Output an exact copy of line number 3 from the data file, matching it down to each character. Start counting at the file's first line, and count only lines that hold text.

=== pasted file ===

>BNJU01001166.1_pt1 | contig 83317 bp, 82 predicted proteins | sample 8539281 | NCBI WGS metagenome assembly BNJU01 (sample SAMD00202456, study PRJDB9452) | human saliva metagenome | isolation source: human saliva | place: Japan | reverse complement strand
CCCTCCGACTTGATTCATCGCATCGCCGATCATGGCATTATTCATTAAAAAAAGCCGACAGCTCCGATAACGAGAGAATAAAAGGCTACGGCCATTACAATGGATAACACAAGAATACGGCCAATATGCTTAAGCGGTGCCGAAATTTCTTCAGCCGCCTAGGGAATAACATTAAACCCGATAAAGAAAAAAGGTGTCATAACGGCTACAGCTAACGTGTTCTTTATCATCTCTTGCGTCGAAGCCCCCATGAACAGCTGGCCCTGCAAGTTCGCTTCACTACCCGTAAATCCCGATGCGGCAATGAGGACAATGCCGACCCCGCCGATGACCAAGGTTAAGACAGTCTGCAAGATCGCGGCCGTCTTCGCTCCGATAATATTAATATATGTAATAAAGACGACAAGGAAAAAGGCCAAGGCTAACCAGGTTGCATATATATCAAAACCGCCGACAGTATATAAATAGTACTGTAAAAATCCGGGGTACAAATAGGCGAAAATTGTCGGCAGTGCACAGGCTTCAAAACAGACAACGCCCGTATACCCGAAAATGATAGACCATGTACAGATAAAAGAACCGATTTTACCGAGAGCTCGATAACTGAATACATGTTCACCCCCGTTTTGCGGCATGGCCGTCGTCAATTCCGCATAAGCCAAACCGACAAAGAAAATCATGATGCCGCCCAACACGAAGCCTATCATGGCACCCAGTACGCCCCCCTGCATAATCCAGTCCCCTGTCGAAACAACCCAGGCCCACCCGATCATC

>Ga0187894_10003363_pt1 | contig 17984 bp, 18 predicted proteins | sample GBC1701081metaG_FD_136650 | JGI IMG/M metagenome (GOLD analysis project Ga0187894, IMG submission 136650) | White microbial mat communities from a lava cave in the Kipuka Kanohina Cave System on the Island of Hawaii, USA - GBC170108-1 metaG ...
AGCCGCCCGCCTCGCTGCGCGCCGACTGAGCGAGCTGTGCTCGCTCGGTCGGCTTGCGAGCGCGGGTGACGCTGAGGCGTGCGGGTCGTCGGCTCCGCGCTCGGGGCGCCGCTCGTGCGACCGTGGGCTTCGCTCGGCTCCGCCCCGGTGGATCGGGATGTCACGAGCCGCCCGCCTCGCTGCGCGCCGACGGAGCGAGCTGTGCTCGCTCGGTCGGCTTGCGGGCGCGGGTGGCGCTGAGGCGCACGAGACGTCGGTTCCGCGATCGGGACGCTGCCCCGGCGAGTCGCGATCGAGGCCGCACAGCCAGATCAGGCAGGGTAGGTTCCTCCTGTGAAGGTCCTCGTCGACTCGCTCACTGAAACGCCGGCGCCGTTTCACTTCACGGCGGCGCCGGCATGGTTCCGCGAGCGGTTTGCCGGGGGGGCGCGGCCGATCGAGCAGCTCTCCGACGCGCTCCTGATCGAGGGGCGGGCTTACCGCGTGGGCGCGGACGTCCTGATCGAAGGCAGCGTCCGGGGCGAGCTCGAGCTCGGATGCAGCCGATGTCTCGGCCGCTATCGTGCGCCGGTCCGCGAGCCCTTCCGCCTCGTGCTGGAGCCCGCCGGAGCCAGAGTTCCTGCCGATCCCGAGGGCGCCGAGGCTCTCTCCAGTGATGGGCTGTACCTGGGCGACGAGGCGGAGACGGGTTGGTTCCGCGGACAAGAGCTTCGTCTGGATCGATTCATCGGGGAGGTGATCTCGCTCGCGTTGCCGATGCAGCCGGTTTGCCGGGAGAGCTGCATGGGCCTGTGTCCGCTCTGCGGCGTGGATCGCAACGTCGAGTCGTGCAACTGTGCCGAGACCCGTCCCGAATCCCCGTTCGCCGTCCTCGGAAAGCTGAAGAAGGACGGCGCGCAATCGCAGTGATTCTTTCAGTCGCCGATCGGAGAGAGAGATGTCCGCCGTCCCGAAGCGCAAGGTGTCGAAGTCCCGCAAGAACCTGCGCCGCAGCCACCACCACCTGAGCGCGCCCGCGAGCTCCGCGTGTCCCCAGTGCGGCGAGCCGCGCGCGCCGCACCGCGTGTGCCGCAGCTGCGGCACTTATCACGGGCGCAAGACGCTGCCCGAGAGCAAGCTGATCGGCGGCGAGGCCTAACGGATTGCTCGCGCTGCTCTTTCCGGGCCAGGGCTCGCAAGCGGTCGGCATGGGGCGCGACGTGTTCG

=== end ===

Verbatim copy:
>Ga0187894_10003363_pt1 | contig 17984 bp, 18 predicted proteins | sample GBC1701081metaG_FD_136650 | JGI IMG/M metagenome (GOLD analysis project Ga0187894, IMG submission 136650) | White microbial mat communities from a lava cave in the Kipuka Kanohina Cave System on the Island of Hawaii, USA - GBC170108-1 metaG ...